'It makes me sad for the divisiveness in our county': Curtis finds flyer outside office calling him treasonous

'It makes me sad for the divisiveness in our county': Curtis finds flyer outside office calling him treasonous

(Rep. John Curtis)

Estimated read time: 3-4 minutes

SALT LAKE CITY — Utah Rep. John Curtis said he isn't mad, he's disappointed after he found a flyer on his door Thursday that labeled him treasonous for his decision last week to certify the election results that finalized President-elect Joe Biden's win over President Donald Trump in November's presidential election.

Curtis appeared on MSNBC and held up the flyer he said was taped to the door of his office in Washington. The flyer featured a picture of the representative with a pair of skulls and crossbones over his eyes. The poster said: "Wanted for treason! For resisting the true electoral victor Trump & willful failure to stand to object to the correct & vitiated states!"

It also included a snippet authored by Alexander Hamilton, one of the founding fathers of the United States, in The Federalist Papers: "If the representatives of the people betray their constituents, there is then no resource left but in the exertion of that original right of self-defense which is paramount to all positive forms of government, and which against the usurpations of the national rulers, may be exerted with infinitely better prospect of success than against those of the rulers of an individual state."

In an interview with MSNBC's Katy Tur, Curtis said that he knew his Washington colleagues were "very, very concerned" about the current political climate.

"This doesn't make me fearful or angry, it makes me sad for the divisiveness in our country," Curtis tweeted afterward. "I invite my colleagues and constituents alike to show civility and respect — especially when disagreeing. That is the only way we can heal as a nation."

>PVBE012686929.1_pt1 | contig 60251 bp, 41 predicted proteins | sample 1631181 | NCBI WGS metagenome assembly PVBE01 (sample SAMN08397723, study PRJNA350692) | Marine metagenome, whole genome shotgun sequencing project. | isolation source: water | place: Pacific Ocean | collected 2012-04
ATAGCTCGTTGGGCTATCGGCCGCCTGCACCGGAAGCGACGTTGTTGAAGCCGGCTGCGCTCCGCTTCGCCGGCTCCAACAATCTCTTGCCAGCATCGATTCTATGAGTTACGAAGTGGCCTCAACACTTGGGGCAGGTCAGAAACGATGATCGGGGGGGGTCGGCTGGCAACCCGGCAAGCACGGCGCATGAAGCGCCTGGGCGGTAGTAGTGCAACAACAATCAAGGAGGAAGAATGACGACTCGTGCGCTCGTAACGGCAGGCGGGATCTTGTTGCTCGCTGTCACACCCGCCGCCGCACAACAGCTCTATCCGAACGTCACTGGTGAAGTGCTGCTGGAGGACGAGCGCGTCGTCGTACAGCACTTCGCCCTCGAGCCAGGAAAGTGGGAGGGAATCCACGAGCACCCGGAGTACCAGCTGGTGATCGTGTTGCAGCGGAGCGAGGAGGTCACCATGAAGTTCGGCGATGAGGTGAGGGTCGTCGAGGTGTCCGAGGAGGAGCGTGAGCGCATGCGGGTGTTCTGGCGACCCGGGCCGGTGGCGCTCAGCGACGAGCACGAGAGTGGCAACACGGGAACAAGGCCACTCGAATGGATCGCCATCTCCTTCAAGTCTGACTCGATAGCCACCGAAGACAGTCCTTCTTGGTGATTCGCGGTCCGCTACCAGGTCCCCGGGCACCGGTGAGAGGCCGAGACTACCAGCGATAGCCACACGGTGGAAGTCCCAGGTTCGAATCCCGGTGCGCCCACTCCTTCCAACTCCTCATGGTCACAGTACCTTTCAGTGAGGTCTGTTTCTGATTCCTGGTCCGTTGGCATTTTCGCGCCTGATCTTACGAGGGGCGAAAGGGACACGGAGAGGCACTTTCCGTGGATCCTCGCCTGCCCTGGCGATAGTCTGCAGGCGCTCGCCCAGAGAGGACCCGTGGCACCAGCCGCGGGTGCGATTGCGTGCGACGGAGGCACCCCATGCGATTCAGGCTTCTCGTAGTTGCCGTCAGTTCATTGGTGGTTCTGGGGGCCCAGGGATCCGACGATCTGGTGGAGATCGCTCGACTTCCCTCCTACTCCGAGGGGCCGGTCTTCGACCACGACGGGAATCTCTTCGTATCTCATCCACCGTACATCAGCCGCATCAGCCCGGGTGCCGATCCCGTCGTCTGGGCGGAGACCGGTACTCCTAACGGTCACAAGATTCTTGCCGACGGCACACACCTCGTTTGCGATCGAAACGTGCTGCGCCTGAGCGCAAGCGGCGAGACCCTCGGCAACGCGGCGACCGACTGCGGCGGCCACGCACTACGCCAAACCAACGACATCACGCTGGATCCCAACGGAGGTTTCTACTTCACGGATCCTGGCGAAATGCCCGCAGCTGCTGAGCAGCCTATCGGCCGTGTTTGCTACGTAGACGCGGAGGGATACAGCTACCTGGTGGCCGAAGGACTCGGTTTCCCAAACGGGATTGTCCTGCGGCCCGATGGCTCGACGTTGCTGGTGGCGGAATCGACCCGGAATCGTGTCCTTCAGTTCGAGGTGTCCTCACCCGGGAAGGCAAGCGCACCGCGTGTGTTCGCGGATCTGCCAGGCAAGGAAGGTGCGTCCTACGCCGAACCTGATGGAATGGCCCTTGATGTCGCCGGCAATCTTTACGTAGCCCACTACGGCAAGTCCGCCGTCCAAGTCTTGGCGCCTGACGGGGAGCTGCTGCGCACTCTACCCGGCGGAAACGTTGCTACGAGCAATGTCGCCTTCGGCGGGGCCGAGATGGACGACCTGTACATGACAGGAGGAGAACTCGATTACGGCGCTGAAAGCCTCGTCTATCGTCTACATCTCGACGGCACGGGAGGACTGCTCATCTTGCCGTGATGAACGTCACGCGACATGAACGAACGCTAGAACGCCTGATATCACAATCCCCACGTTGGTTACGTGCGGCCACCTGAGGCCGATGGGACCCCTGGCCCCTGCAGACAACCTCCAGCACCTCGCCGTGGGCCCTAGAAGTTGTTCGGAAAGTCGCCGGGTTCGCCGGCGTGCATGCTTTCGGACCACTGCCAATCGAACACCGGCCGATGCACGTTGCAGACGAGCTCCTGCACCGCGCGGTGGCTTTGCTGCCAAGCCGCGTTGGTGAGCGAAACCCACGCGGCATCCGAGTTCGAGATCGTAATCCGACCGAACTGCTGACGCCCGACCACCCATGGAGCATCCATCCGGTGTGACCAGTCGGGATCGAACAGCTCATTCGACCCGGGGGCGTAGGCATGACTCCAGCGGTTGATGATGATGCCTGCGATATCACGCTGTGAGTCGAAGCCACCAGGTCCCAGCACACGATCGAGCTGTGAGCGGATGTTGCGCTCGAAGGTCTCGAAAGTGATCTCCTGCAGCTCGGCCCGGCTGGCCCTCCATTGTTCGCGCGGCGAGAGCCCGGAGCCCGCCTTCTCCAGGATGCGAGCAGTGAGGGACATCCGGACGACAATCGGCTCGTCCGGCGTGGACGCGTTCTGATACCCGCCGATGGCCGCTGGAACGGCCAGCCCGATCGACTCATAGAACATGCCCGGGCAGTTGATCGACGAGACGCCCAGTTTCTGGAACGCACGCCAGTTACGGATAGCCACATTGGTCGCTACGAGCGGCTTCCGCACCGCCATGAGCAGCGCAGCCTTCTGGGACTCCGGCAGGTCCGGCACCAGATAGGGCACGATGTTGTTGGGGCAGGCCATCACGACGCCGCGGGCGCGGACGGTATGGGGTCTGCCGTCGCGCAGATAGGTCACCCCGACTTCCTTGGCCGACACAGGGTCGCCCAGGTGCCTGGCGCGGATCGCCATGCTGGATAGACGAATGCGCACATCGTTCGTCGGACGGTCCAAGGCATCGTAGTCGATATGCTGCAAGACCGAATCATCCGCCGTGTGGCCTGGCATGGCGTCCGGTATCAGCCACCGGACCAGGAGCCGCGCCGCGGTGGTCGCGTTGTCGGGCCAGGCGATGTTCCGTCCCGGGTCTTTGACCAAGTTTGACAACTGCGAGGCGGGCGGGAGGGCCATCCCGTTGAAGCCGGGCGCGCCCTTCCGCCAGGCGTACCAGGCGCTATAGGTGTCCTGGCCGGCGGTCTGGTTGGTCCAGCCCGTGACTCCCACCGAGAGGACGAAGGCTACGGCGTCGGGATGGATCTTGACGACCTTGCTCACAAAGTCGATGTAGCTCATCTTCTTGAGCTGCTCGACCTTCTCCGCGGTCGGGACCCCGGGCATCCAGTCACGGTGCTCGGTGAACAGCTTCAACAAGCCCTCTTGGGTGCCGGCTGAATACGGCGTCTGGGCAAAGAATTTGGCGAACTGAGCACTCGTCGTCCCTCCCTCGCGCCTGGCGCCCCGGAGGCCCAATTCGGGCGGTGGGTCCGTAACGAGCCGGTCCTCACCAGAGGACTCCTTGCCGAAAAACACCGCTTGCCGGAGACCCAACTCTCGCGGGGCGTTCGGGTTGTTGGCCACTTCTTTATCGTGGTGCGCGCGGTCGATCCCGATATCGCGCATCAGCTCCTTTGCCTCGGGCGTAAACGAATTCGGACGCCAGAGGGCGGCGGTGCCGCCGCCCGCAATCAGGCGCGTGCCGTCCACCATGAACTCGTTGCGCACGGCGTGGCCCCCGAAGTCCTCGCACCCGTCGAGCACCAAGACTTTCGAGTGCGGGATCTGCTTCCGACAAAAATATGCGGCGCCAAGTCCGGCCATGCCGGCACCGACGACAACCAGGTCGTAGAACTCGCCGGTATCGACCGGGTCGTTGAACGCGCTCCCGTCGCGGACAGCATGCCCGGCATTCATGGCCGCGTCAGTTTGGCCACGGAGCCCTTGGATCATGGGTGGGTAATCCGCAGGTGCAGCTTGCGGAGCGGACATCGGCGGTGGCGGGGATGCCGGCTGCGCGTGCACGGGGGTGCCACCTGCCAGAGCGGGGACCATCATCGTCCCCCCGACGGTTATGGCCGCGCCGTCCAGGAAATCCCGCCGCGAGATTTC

In a subsequent tweet, he added that emailing, calling or attending town hall meetings were "better ways to voice your opinions with our office."

The bicameral meeting to certify the presidential election results was interrupted on Jan. 6 by pro-Trump supporters who stormed the U.S. Capitol. The failed insurrection was blamed for five deaths, including a police officer assigned to handle protesters.

After the meeting resumed, Curtis and Utah Rep. Blake Moore voted to accept election results in Arizona and Pennsylvania. Utah Reps. Chris Stewart and Burgess Owens accepted results in Arizona but not Pennsylvania. Biden's 306-232 win in the electoral college was ultimately certified early the next morning.

Although the election process is now over, the fallout of last week's incident is still ongoing. The House of Representatives voted Wednesday to impeach Trump on one charge of incitement of insurrection. With the vote, Trump became the first U.S. president to be impeached twice. Curtis and his three Utah colleagues in the House all voted against impeachment. The Senate's portion of the process isn't expected to be completed until after Trump leaves office next week.

Even before the Washington incident, videos surfaced on social media showing pro-Trump supporters heckling Utah Sen. Mitt Romney on his flight to the nation's capital over his decision to certify the presidential election.

Curtis also posted a video message Thursday afternoon about his thoughts on the current political climate. In it, he called on Americans to come together to find solutions to calm political tensions.

"It's going to take every one of us to think about what we're posting on social media. It's going to take every one of us to think about what we're saying about other people," he said. "It's going to take every one of us to stop rumors. It's going to take every one of us to be better people."

Curtis also said he would commit himself to "do a better job" of being more accepting of people with different viewpoints. He added that he will attend Biden's inauguration ceremony next week even though he attested that he has "vast political differences" with the incoming president. The decision, Curtis explained, was due to his respect for the office of the presidency.

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